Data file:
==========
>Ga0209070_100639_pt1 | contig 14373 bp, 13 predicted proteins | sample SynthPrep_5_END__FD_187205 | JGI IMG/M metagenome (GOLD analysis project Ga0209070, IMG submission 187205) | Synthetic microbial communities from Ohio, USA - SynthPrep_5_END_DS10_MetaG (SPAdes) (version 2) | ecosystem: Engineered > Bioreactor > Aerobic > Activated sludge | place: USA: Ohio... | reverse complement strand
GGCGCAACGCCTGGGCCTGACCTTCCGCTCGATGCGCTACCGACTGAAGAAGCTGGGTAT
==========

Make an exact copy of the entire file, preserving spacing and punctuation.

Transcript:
>Ga0209070_100639_pt1 | contig 14373 bp, 13 predicted proteins | sample SynthPrep_5_END__FD_187205 | JGI IMG/M metagenome (GOLD analysis project Ga0209070, IMG submission 187205) | Synthetic microbial communities from Ohio, USA - SynthPrep_5_END_DS10_MetaG (SPAdes) (version 2) | ecosystem: Engineered > Bioreactor > Aerobic > Activated sludge | place: USA: Ohio... | reverse complement strand
GGCGCAACGCCTGGGCCTGACCTTCCGCTCGATGCGCTACCGACTGAAGAAGCTGGGTAT